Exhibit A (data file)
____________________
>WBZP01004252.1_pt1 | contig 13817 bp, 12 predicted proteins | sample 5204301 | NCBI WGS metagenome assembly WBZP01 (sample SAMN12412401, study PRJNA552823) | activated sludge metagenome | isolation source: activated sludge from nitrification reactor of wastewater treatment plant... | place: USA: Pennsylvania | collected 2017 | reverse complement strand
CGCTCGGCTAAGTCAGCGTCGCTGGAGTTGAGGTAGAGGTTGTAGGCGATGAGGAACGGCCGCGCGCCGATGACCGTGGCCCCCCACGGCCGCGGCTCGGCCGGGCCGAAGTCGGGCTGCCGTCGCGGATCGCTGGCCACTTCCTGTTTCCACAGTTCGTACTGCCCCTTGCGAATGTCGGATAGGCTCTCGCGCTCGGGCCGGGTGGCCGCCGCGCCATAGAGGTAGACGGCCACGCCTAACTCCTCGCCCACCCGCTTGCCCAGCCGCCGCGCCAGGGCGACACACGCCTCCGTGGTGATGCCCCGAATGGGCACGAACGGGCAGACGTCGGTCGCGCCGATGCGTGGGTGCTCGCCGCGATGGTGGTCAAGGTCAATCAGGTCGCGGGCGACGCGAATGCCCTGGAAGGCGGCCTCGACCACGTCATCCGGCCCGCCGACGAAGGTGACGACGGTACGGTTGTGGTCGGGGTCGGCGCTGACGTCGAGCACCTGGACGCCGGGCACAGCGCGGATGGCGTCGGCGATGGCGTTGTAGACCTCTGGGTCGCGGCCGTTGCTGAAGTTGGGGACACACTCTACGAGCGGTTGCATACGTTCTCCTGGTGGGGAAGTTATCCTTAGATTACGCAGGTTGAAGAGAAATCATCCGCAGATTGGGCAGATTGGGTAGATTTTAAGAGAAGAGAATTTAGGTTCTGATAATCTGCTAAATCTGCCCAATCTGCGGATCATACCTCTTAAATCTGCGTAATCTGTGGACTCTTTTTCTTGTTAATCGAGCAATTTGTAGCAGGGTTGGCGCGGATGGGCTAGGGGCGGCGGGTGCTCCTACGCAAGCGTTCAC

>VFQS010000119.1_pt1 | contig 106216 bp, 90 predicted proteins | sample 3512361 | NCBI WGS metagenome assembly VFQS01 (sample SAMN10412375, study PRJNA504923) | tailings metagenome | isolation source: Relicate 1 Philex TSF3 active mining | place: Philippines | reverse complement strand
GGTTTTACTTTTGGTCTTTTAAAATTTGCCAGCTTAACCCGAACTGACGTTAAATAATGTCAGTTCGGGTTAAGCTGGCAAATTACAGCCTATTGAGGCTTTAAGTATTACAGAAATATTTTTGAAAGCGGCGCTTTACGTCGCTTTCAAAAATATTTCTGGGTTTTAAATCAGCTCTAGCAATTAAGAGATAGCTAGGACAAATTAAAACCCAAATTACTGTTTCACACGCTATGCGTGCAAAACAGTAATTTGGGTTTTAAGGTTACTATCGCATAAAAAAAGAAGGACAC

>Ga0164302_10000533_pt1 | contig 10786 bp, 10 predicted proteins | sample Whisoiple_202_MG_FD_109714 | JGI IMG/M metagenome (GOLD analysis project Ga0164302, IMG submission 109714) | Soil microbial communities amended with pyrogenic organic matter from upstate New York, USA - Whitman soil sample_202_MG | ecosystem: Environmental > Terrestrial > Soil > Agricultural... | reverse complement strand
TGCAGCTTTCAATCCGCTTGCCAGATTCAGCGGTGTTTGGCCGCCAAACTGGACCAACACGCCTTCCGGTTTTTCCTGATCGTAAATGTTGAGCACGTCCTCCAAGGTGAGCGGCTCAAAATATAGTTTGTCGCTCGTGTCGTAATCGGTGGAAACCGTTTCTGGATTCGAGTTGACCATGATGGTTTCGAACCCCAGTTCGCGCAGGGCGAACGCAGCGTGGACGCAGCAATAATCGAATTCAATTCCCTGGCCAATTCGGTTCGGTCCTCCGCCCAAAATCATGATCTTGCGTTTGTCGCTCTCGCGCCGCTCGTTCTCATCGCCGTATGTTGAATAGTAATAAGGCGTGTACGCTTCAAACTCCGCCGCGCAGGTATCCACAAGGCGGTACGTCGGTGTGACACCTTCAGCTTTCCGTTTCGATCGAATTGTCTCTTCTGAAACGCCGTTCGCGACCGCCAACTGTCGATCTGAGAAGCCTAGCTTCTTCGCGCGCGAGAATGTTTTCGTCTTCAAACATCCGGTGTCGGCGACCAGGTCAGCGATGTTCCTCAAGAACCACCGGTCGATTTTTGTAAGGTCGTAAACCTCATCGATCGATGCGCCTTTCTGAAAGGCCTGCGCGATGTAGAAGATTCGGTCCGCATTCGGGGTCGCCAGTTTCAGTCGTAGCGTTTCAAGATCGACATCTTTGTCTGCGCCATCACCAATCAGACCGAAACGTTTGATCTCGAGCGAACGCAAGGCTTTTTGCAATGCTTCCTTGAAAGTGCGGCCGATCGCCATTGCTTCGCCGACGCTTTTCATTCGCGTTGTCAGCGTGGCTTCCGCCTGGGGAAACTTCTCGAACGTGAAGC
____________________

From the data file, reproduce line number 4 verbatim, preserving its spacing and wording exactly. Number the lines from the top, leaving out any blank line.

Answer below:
GGTTTTACTTTTGGTCTTTTAAAATTTGCCAGCTTAACCCGAACTGACGTTAAATAATGTCAGTTCGGGTTAAGCTGGCAAATTACAGCCTATTGAGGCTTTAAGTATTACAGAAATATTTTTGAAAGCGGCGCTTTACGTCGCTTTCAAAAATATTTCTGGGTTTTAAATCAGCTCTAGCAATTAAGAGATAGCTAGGACAAATTAAAACCCAAATTACTGTTTCACACGCTATGCGTGCAAAACAGTAATTTGGGTTTTAAGGTTACTATCGCATAAAAAAAGAAGGACAC